Red Riding Hood is only a reimagining of "Little Red Riding Hood" in the loosest sense of the word. Take away the title, the red cloak and a ridiculous dream sequence starring Valerie's grandmother and you have the story of a village under siege by a werewolf. Oh, and the story of a rebellious but well-intentioned girl torn between two young men: a sullen, well-to-do blond aristocrat and a swarthy, charismatic woodsman. Sound familiar? It's as if Twilight and The Village couldn't keep their hands off of each other and, nine months later, gave birth to a genre monstrosity. But without any Big Bad Ideas to enrich and strengthen Johnson's script, all that remains are bad ideas. Valerie's love triangle is a distraction; her family doesn't share any convincing bonds; the villagers are underdeveloped sketches; the story hits the same three notes again and again and again; the film's beastie is squandered; its watery score and maligned soundtrack hang a sharp left at Fever Ray and crash into M83; Seyfried lords over the rest of the cast, Fernandez and Irons fall asleep at their respective wheels, and Oldman simply makes the most of cashing a studio check, spitting out everything in his repertoire short of "Bring me everyone. EVERYONE!" And the identity of the werewolf? It's so simple that it begs the question: why go to so much trouble to cast suspicion on so many when the culprit is so obvious? It amounts to a wild wolf chase so tiring, so uneventful, so entirely expected that there's little left to love. As far as I'm concerned, Red Riding Hood very well may be the worst movie of the year. Look for it to headline the 2012 Razzies.
Red Riding Hood Blu-ray, Video Quality
Thankfully, Red Riding Hood's 1080p/AVC-encoded transfer is an enchanting one. Sumptuous, candle-wick oranges and lovely amber hues give way to striking reds, thick blacks and crisp whites. Yes, the darkness drapes across the environments with overtly heavy malice, but skintones are generally soft, supple and natural, lavish primaries pierce Hardwicke's somber fairy tale shadows and, every so often, the encode's hit-or-miss delineation peels back the night just enough to grant brave souls an opportunity to peer into the unknown. (Not as often as I'd like, mind you, but enough.) Detail is impressive as well, barring the intentionally murky werewolf attacks, firelit interior scenes and establishing shots of Daggerhorn that litter the proceedings. For the most part, textures have been refined to near perfection, object definition is clean and satisfying, and closeups are suitably gorgeous. Depth isn't entirely convincing, but then neither are Hardwicke's sets; errant noise and minor crush prey on weaker scenes, but each instance appears to trace back to Mandy Walker's photography. And while faint banding tends to circle light sources, artifacting, aliasing, ringing and the like remain at bay, meaning the encode itself is commendable. Say what you will about Red Riding Hood -- I certainly did -- just don't let those feelings bleed into your opinion of Warner's transfer.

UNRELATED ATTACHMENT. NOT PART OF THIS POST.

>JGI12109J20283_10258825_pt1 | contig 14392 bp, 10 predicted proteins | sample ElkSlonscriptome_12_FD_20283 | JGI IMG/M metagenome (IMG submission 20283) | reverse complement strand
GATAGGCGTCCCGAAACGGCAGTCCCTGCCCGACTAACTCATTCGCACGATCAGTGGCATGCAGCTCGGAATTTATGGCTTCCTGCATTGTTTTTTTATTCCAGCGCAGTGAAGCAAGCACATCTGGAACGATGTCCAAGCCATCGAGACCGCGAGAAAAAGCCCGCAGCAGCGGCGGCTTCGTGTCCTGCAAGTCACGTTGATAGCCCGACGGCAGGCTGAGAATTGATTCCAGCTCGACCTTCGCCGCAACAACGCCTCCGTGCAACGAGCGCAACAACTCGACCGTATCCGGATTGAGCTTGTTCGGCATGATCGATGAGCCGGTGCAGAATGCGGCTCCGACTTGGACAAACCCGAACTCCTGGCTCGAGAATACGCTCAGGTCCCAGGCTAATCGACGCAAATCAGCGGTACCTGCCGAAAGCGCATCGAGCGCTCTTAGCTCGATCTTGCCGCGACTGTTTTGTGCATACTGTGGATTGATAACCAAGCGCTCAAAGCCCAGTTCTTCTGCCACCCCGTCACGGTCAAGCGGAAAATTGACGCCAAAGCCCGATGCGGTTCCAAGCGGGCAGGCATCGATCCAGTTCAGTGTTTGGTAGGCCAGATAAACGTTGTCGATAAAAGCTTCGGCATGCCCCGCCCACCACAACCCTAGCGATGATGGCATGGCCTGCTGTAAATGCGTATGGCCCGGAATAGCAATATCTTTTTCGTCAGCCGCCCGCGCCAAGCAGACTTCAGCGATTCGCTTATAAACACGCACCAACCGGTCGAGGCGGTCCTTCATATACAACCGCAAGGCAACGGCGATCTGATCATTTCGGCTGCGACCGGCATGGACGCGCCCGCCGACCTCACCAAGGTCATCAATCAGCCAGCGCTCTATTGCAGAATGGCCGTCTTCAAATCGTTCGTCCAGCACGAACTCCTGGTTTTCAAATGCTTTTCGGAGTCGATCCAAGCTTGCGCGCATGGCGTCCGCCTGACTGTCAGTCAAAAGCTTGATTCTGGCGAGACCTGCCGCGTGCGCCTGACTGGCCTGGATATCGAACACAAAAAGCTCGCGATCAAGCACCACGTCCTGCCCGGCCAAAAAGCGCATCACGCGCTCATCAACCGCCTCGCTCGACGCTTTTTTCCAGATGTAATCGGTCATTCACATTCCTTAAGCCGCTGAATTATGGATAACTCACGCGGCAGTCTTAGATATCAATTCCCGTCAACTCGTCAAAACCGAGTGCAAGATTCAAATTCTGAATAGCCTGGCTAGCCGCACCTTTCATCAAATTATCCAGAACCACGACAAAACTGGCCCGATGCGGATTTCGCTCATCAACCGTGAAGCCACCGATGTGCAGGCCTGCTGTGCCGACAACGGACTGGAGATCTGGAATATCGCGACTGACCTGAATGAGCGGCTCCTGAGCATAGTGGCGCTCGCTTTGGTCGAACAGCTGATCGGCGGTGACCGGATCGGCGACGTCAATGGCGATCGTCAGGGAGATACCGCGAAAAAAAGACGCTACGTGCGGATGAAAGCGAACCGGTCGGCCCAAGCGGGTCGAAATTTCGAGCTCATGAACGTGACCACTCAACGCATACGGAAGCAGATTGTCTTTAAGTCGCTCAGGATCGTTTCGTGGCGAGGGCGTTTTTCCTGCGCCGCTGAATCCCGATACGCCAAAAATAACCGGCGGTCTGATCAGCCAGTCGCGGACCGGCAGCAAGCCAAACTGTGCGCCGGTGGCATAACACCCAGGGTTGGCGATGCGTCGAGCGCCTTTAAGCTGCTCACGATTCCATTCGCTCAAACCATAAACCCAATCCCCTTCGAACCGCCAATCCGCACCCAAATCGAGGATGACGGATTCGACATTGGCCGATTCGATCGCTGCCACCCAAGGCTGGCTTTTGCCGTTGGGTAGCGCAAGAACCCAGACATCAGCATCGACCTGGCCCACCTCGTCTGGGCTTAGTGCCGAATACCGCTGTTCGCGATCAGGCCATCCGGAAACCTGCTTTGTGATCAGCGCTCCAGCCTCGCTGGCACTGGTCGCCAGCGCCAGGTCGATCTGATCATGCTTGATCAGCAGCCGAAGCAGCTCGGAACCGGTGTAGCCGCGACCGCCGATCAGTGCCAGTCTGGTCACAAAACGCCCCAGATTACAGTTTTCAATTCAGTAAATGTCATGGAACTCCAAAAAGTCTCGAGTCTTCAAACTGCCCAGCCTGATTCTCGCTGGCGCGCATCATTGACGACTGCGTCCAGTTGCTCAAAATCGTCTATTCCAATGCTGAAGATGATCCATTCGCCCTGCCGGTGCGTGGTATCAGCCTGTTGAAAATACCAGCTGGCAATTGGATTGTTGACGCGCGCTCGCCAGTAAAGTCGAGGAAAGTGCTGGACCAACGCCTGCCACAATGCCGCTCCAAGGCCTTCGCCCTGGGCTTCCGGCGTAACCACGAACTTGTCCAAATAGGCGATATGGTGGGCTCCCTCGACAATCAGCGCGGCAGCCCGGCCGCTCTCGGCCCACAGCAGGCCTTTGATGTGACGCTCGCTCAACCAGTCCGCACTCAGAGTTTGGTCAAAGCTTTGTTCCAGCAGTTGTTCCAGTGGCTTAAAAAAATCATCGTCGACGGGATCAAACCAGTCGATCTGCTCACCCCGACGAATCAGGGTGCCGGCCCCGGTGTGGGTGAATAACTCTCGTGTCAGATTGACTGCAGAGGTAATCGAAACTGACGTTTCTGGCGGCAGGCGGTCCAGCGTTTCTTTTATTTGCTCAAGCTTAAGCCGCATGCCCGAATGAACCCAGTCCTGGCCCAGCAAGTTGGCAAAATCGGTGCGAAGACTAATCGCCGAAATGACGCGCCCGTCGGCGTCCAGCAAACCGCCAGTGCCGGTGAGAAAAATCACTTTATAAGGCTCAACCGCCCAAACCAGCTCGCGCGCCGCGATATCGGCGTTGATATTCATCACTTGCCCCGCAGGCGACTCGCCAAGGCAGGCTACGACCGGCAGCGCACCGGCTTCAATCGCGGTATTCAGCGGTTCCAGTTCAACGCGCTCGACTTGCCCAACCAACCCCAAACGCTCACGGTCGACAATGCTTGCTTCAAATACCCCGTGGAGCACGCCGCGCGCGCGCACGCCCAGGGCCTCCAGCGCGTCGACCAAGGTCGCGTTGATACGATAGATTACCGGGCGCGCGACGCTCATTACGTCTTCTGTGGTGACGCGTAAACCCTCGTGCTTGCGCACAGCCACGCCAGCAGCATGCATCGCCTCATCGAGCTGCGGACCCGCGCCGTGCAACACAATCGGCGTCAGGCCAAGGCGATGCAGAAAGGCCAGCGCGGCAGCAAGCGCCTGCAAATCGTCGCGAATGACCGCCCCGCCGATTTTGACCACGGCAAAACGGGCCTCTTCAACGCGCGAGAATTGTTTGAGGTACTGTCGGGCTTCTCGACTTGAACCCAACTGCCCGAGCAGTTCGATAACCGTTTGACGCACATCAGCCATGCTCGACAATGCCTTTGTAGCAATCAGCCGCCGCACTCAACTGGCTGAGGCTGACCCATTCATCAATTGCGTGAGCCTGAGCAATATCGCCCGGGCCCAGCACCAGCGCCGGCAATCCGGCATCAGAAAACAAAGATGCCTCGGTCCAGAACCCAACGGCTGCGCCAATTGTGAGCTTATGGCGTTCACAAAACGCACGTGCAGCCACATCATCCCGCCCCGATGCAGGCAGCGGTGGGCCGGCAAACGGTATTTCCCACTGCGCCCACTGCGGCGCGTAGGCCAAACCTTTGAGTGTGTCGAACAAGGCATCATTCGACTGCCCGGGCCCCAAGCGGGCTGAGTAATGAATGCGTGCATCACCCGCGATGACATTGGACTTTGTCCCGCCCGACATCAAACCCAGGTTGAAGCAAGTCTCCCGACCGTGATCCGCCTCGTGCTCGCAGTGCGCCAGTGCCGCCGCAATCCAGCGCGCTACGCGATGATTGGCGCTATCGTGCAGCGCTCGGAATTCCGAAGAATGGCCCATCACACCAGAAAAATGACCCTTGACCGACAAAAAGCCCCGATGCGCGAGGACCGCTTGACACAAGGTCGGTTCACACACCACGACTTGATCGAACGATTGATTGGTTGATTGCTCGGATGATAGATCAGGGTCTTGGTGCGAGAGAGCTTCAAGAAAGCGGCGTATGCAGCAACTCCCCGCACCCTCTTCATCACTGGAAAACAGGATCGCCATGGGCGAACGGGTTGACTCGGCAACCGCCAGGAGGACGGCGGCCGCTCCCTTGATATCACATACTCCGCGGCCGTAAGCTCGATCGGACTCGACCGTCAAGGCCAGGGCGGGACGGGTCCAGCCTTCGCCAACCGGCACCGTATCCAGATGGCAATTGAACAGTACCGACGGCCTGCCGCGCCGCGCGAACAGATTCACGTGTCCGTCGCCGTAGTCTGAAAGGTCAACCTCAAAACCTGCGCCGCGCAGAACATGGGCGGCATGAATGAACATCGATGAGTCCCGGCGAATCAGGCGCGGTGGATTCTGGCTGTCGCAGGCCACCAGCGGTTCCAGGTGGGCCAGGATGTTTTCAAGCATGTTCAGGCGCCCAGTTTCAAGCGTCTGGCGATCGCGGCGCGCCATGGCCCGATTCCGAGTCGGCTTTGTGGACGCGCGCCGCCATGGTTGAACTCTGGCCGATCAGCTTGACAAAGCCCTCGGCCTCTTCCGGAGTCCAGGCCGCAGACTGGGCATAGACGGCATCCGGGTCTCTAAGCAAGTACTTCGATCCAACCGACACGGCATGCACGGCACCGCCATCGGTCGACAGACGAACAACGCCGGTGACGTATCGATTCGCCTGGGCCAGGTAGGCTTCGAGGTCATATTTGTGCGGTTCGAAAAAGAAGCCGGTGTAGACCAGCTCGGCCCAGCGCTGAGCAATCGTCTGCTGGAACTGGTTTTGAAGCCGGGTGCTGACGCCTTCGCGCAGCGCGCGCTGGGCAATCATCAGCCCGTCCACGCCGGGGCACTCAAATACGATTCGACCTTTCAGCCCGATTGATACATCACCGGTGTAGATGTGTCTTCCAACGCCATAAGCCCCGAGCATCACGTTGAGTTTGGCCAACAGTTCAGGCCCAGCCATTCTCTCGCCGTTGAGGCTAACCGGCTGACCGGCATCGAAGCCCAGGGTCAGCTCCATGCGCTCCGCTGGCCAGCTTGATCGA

Red Riding Hood Blu-ray, Audio Quality
Warner's DTS-HD Master Audio 5.1 surround track is up to snuff as well. While it grows a tad front-heavy and lackadaisical when the film's Big Bad isn't stalking his next meal, the LFE channel and rear speakers roar to life whenever Daggerhorn's resident werewolf is on the prowl. Low-end effects are strong and startling, soundfield activity is both nimble and aggressive, and dynamics ground Hardwicke's restless fairy tale in a much-needed semblance of reality. Through it all -- vicious werewolf attack and hushed roll in the hay alike -- dialogue remains nicely centered, perfectly intelligible and carefully prioritized, and Alex Heffes and Brian Reitzell's music, mangled medieval rave sequence aside, doesn't miss a single beat. Shrug your shoulders at the film; just don't dismiss Red Riding Hood's lossless track so easily.
Red Riding Hood Blu-ray, Special Features and Extras
The Blu-ray edition of Red Riding Hood scrapes together a variety of exclusives -- among them an alternate cut of the film -- but very few of the resulting extras actually pay off. The disc's alternate cut doesn't offer many alterations, its Picture-in-Picture track flounders, its featurettes are diluted, its deleted scenes are dull and the best feature on the disc last a mere 73 seconds. Ah well. At least it's all presented in high defintion.
Red Riding Hood Blu-ray, Overall Score and Recommendation
Ouch. Red Riding Hood is a tough slog; one that rarely, if ever, sinks its teeth into the possibilities. There are a few decent ideas buried in this mess, I know it. I just had a hard time digging them up. At least Warner's Blu-ray release makes it all go down a bit easier. While its hobbled supplemental package is missing a leg or two, the film's excellent AV presentation isn't hindered in the slightest. (Well, by anything other than its filmmakers' intentions.) If you can't resist the curiosity, stick with a rental.
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• This Week on Blu-ray - June 14-20 - June 14, 2011
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• Red Riding Hood: Alternate Cut Blu-ray Detailed - May 14, 2011
Warner Home Video has revealed a number of details about the upcoming Blu-ray edition of Red Riding Hood: Alternate Cut. The fantasy horror film is directed by Twilight filmmaker Catherine Hardwicke and stars Amanda Seyfried (Jennifer's Body) and Gary Oldman (The ...
• Red Riding Hood: Extended Cut Blu-ray - April 29, 2011
Warner Home Video have announced the Blu-ray release of the Extended Cut of Red Riding Hood for June 14th. The fantasy horror film is directed by Twilight filmmaker Catherine Hardwicke and stars Amanda Seyfried (Jennifer's Body) and Gary Oldman (The Dark Knight). ...